With the lack of story here, music plays a large role, with many sequences becoming music video-like montages. That’s not a bad thing: Breaking Dawn’s extremely well-chosen soundtrack is the first from the Twilight series to really grab my attention, with familiar tunes from Christina Perri (A Thousand Years), Bruno Mars (It Will Rain), and – even better – some newer tracks from Sleeping At Last (Turning Page), The Belle Brigade (I Didn’t Mean It), Imperial Mammoth (Requiem On Water), Aqualung & Lucy Schwartz (Cold), and others.
Not to be outdone, Carter Burwell’s original score also shines. It’s loose and inconsistent – and some of it, particularly during the opening wedding scenes, doesn’t seem to fit just right – but frequently hits just the right ominous notes.
It’s not all perfect. Despite a budget of nearly $100 million more than the first Twilight film, the effects work leaves a lot to be desired. The wolves still look awful; thankfully, most of their scenes take place during night, the shoddy CGI obscured as much as possible. Still, there’s a ridiculous daytime scene with the wolves talking to each other through some kind of telepathic voiceover.
There are also some unanswered questions (some of which may be explained in Part 2, some of which may have been answered in the previous films, and all of which I’m more than content to leave unanswered): how does the human/vampire pregnancy work? Really, this has never happened before? What is the threat posed by the pregnancy to the wolf pack and the Volturi, and how do they know about it?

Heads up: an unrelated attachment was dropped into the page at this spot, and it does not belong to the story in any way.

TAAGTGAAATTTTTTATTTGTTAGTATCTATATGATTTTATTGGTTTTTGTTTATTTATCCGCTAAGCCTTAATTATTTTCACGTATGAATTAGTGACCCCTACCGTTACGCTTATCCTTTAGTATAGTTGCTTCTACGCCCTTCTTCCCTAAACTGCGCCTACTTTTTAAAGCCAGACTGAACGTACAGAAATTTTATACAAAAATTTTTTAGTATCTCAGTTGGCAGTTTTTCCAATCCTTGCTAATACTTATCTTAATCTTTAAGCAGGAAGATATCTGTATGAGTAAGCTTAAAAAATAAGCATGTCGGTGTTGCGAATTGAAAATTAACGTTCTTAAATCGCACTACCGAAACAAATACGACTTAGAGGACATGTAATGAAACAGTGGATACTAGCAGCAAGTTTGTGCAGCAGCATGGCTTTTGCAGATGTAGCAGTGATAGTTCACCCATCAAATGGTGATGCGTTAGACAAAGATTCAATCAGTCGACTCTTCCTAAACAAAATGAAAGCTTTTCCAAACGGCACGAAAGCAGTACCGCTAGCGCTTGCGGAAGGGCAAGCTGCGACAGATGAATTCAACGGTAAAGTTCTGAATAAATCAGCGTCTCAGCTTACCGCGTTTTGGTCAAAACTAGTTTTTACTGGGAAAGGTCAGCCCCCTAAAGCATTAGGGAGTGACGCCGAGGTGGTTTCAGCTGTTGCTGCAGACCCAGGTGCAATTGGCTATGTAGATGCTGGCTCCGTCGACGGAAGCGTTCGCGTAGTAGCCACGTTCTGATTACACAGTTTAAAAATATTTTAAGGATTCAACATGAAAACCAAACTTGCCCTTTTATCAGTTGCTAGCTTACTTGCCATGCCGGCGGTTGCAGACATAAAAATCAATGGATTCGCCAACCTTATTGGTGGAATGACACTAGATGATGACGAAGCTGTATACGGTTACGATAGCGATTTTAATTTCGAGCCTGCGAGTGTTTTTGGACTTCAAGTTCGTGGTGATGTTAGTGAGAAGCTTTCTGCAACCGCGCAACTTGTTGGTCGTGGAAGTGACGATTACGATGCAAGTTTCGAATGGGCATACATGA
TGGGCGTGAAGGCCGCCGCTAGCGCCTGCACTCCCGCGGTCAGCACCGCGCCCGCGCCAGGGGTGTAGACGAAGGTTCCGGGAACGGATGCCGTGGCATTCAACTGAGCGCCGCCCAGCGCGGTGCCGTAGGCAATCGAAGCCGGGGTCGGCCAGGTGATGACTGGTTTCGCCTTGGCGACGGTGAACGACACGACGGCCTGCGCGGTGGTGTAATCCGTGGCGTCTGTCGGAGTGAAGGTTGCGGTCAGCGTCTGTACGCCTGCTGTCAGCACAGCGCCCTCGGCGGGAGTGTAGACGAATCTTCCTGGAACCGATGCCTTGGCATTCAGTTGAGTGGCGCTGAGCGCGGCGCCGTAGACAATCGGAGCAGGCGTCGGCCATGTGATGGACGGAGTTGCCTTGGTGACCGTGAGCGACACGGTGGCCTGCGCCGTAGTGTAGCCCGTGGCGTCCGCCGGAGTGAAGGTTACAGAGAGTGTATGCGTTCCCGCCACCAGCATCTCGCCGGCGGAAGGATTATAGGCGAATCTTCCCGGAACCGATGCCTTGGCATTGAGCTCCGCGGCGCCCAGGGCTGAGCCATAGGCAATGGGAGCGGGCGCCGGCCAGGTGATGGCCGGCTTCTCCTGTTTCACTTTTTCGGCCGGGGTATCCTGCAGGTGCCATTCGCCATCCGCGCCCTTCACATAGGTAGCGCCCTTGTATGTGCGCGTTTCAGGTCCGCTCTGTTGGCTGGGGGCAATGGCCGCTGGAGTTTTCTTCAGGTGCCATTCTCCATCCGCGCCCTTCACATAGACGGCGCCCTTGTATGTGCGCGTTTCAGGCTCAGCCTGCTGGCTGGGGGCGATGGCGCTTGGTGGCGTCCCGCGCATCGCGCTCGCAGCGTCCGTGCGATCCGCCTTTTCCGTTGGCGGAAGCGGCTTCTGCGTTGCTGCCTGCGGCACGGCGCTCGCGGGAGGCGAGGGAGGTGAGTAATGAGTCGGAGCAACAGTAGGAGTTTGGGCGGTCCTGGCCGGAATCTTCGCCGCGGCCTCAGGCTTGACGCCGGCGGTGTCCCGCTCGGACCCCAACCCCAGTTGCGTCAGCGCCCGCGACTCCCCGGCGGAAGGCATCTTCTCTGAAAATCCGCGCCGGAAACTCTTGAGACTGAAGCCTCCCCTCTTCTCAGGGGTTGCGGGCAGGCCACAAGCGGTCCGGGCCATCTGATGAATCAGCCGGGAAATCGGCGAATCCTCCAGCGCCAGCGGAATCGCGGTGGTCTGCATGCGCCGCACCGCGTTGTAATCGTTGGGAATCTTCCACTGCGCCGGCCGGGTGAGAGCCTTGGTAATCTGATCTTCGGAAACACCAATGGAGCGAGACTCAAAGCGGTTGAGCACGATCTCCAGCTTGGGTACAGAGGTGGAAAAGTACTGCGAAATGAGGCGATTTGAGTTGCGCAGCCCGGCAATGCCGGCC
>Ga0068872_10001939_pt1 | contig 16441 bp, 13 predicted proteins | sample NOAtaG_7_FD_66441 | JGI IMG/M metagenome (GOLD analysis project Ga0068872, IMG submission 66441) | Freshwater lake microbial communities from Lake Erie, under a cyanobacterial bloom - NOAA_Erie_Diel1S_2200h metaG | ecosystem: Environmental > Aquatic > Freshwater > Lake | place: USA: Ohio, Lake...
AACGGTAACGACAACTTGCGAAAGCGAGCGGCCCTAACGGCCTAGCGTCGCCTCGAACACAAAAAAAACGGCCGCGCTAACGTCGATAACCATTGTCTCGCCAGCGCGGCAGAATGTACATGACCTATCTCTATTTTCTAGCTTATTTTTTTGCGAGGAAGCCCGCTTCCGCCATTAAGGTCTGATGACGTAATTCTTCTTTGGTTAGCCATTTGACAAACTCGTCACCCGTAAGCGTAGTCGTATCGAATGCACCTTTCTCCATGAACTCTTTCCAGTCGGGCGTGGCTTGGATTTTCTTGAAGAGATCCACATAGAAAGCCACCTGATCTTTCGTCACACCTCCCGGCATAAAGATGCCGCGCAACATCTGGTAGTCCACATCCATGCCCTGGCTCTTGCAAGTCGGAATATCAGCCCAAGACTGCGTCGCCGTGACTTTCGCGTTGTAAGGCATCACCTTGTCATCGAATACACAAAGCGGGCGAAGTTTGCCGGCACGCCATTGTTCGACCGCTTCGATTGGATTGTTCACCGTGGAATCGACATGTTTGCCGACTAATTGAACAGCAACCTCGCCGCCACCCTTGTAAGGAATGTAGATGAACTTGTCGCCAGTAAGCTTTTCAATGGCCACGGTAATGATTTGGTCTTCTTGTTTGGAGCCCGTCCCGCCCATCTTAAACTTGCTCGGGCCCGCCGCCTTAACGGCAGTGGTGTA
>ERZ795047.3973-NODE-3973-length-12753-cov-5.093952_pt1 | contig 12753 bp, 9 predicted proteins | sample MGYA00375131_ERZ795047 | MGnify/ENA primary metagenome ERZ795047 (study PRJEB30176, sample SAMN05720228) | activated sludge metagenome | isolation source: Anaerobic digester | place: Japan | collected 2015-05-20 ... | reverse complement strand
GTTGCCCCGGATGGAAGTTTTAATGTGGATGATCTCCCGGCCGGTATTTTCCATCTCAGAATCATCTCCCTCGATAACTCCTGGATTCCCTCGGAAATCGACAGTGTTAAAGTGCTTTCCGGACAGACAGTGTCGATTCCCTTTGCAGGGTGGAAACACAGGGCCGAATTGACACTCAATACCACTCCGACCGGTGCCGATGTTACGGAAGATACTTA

I don’t expect mainstream audiences to respond well to this film, or understand what Condon has accomplished. It’s not going to win any converts to the series, and the pacing is really going to turn some off; Twilight fans might appreciate it best, given the over-indulgence in the source material, but even their patience may wear thin.
For me, however, Breaking Dawn is a perfect slice of pop entertainment: trashy, pulpy, campy, supremely silly stuff made with a wink by a very knowing filmmaker. Condon, an openly gay director who rose to prominence with Gods and Monsters, a film about one of the first openly gay directors (James Whale, whose Bride of Frankenstein features in an early flashback scene), was the perfect choice for this material, and he’s succeeded where others have failed.
Like the Harry Potter finale, Breaking Dawn has been split into two parts, with Part 2 coming next fall. Unlike Deathly Hallows – Part 1, Breaking Dawn has been split more naturally; what little story is present here ends with appropriate closure while setting up the final entry in the series.
Note: be sure to stick around during credits for an additional scene featuring the Volturi, headed by a wild-eyed Michael Sheen as Aro. Their complete absence from the rest of the film was an entirely welcome development, but the loony comic tone with which Condon handles their one scene here promises (potentially) good things for Part 2.